A Door in a Wall: Played to Death


Before the event

In case you hadn’t noticed, I love escape rooms, but I don’t look forward to them half as much as I do to A Door in a Wall‘s events. When you like something that much, you can’t help but share the love, so I’d emailed out to friends asking if they wanted to join me. The result was that, on an overcast Wednesday evening in May, I dragged 39 of us down to Holborn to take part in the latest instalment, Played to Death. As well as puns (it’s a story of sax and violins…), they seem to have a love affair with pubs with fun-sounding names. Last time it was the Red Herring, this time the Square Pig.


The story revolves around the Performing Artists Riverside Philharmonic (or PARP for short) who were about to put on a concert showcasing the new symphony from Aaron Eastring. Unfortunately, Eastring was killed by a falling piano and the police need your help to determine which of the three suspects is guilty.

We’re off

Once the initial acting was done, we were off out to the local area to follow our clue trails and try to track down the killer. One of the problems with playing against teams you know is that it becomes painfully obvious when you’re both doing the same trail. On previous occasions, we’ve not really known whether the people wandering along behind us were competitors or random tourists, but this time it was clear. In particular, it turns out we all had roughly the same idea for where to start, with five teams all heading to the same location. We took our backup plan of moving on to the next puzzle only to find we were still right next to one of the teams, as they’d done the same.

Fortunately, this trail allowed you to pair up teams, so we could play in parallel, albeit with a bit of frustration. Truth be told, I was quite disappointed with that first trail. It involved some interactive theatre but the tasks they got you to do didn’t make much sense. Now, obviously, they often get you to do silly things, but they’re designed to make you look silly. This felt like it was trying to do that but failing. That was a minor quibble, though, and very soon normal service was resumed with some real highlights on the immersive theatre front.

In general, the puzzles on the way round the trails were very straightforward. I have mixed feelings about that: obviously this is a fun game, so you should get most of the information you need in order to have a shot at solving the murder. However, obtaining the information so easily left me feeling that how well we did on the trails didn’t really matter. I’d much prefer to see a couple of harder puzzles on the way round that give you extra clues to reward those who do particularly well.

After completing the six trails at a leisurely pace, we were just in time to head back to the starting point for the 9pm cut-off. Once again, A Door in a Wall managed the process seamlessly.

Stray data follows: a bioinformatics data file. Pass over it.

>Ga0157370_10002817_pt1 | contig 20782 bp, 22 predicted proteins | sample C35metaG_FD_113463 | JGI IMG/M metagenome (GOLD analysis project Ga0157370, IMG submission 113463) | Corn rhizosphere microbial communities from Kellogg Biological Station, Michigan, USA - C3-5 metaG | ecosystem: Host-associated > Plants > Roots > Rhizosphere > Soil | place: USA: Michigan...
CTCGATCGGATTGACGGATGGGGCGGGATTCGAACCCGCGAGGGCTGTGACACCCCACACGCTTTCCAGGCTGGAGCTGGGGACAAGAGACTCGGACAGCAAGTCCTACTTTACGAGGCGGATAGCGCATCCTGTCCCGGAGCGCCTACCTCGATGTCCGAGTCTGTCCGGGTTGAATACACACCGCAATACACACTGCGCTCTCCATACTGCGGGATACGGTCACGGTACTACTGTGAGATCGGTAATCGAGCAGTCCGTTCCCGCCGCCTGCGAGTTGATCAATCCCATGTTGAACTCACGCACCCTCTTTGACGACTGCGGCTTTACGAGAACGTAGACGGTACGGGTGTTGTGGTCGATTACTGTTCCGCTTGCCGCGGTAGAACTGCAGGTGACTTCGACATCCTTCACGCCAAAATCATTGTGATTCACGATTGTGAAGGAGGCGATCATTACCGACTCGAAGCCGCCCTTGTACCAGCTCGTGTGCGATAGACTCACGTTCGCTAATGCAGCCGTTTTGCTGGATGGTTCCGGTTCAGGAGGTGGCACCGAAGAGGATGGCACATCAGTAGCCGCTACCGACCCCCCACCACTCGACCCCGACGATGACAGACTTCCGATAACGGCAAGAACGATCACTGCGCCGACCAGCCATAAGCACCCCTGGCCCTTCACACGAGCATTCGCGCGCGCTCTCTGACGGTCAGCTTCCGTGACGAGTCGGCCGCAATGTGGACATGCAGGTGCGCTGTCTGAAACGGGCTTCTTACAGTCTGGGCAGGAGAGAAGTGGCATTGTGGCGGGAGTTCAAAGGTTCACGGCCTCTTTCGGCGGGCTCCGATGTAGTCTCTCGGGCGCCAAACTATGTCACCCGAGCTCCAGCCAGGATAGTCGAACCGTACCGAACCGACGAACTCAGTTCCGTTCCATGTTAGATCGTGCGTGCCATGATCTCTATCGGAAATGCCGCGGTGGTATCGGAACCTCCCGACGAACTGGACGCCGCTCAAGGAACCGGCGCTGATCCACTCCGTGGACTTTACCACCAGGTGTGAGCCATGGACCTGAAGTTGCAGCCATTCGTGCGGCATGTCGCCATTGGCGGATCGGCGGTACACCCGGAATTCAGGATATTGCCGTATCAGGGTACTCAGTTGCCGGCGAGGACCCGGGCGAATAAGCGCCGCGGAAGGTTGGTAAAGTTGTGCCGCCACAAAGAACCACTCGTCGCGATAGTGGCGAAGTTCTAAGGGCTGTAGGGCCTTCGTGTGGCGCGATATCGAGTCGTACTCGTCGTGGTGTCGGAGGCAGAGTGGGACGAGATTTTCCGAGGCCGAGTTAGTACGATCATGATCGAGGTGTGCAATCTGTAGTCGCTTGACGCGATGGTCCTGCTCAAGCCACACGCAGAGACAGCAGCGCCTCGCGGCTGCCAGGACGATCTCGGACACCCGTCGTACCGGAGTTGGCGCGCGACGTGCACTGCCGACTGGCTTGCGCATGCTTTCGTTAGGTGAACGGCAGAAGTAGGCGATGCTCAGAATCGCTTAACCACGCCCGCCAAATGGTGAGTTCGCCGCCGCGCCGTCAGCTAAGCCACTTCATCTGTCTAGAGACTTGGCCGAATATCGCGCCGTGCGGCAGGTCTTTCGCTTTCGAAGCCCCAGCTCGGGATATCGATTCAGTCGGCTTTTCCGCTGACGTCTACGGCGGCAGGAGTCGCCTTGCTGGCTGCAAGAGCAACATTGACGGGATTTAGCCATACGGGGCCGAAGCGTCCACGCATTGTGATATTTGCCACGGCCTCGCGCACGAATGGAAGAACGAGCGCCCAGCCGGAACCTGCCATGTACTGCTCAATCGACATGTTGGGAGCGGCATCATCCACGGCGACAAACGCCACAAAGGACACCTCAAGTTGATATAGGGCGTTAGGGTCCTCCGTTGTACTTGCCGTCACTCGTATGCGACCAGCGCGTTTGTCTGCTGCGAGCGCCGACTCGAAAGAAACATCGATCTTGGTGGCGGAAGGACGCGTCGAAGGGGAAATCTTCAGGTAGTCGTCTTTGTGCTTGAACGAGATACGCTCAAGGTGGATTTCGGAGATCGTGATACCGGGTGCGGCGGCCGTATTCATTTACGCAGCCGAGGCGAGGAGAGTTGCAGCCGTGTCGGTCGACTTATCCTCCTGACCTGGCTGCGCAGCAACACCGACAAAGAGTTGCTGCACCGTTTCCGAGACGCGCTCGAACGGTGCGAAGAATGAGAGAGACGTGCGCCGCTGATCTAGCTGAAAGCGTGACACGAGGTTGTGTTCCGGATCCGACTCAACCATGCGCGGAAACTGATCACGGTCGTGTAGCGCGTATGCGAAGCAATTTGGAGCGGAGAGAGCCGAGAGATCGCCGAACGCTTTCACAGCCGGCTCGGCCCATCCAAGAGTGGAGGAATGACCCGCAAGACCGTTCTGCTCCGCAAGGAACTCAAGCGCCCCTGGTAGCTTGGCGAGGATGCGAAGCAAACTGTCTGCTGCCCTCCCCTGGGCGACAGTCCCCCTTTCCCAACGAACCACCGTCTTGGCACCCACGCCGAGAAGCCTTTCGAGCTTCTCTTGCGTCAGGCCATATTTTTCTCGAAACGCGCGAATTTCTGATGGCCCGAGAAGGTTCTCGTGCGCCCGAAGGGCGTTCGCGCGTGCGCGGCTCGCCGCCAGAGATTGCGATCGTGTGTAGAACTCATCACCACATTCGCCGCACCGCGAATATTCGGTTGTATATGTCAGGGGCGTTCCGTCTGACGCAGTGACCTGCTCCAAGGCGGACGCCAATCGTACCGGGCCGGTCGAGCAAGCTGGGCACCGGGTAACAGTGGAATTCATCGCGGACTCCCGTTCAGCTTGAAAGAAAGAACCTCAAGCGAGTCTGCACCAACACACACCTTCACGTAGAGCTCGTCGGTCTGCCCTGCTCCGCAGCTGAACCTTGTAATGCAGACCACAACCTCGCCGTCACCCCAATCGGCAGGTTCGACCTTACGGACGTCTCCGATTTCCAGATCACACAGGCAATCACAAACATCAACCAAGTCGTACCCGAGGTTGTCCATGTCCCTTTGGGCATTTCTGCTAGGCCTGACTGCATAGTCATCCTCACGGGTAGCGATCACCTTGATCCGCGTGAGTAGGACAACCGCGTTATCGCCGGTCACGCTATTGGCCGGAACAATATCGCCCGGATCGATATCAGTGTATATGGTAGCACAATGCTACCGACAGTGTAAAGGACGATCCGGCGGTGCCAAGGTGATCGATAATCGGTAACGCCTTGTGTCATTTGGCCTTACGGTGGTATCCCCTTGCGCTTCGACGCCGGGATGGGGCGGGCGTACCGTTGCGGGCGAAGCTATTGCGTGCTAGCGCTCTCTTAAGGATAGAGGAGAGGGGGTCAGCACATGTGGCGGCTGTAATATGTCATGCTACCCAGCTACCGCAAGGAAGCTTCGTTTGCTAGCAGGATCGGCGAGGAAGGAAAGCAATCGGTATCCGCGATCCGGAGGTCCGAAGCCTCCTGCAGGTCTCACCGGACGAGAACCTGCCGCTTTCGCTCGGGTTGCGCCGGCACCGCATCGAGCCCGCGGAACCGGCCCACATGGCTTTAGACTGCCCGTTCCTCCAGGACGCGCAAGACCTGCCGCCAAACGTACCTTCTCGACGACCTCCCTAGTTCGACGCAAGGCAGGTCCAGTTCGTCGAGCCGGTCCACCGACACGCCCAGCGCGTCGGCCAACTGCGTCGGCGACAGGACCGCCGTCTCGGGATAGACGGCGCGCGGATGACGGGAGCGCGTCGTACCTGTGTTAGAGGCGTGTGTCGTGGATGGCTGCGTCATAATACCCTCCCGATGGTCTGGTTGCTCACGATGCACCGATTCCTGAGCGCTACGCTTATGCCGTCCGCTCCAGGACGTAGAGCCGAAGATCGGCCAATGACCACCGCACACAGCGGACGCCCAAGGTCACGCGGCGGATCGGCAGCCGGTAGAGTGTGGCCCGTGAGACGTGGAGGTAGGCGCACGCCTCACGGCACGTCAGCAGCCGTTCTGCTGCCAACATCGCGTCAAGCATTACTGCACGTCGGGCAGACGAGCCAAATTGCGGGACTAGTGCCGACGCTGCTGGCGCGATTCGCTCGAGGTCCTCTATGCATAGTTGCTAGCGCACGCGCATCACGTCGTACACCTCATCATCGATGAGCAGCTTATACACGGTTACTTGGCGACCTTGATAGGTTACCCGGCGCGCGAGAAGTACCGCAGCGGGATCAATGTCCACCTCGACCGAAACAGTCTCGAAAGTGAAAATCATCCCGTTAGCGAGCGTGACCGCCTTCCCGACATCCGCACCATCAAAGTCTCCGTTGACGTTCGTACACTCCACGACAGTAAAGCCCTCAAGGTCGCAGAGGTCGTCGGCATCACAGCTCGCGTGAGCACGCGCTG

Back to the Square Pig

Back in the pub again, we had forty-five minutes to work through the answer. Some parts of the puzzles were easy, but the hardest part required you to pull together several pieces of information. In fact, that’s one of the things I love about a Door in a Wall. You can’t just read through the whole thing and see the answer. Typically, you’ll read through each clue in turn and, by the end, you’ll have progressed one item. If you repeat that approach, then the next time round you’ll crack something else. As you continue, you slowly get more and more information about the victim/murderer until you’re pretty sure you know what happened. With about five minutes remaining, we cracked our final puzzle and handed in our answers.


We made a clean sweep of the prizes – both joint first places, second place and the best team name (“Baching up the wrong tree”). To be honest, though, if you’re worried about winning or losing at A Door in a Wall’s events, I think you’ve missed the point. This is all about the experience and, in that sense, all the teams came away winners. (Oh, you want to know how my personal team got on? We didn’t win a prize…).


Looking at it objectively, this was a fun evening and great value for money considering the central London location. It was a good combination of technology, puzzles, interactive theatre and story. The final murder mystery puzzle was fun to put together, but I felt a little let down by one of the pieces of interactive theatre, and the puzzles along the route were all very simple. Was it good value for money? Definitely. Three hours for thirty quid was a bargain. Was it as good value as their other shows? Probably not, but that’s a very high bar to reach. Put it this way – I’ll be signing up for their next game as soon as it’s announced.


  1. // Reply

    I had the same feeling about waiting around for the trails, I have to say it left quite a bad feeling in me…don’t think I will go again for their murder mysteries, it’s just not that new anymore! I also didn’t think the puzzles were hard enough and they really should have a way of solving some stuff without waiting around :S All in all I liked my first game with them (An appetite for murder) a lot but won’t be doing more games unless it’s a theme I’m very attracted to…still have tickets to their A Veiled Threat, not sure if I should go or pass on the tickets tbh.

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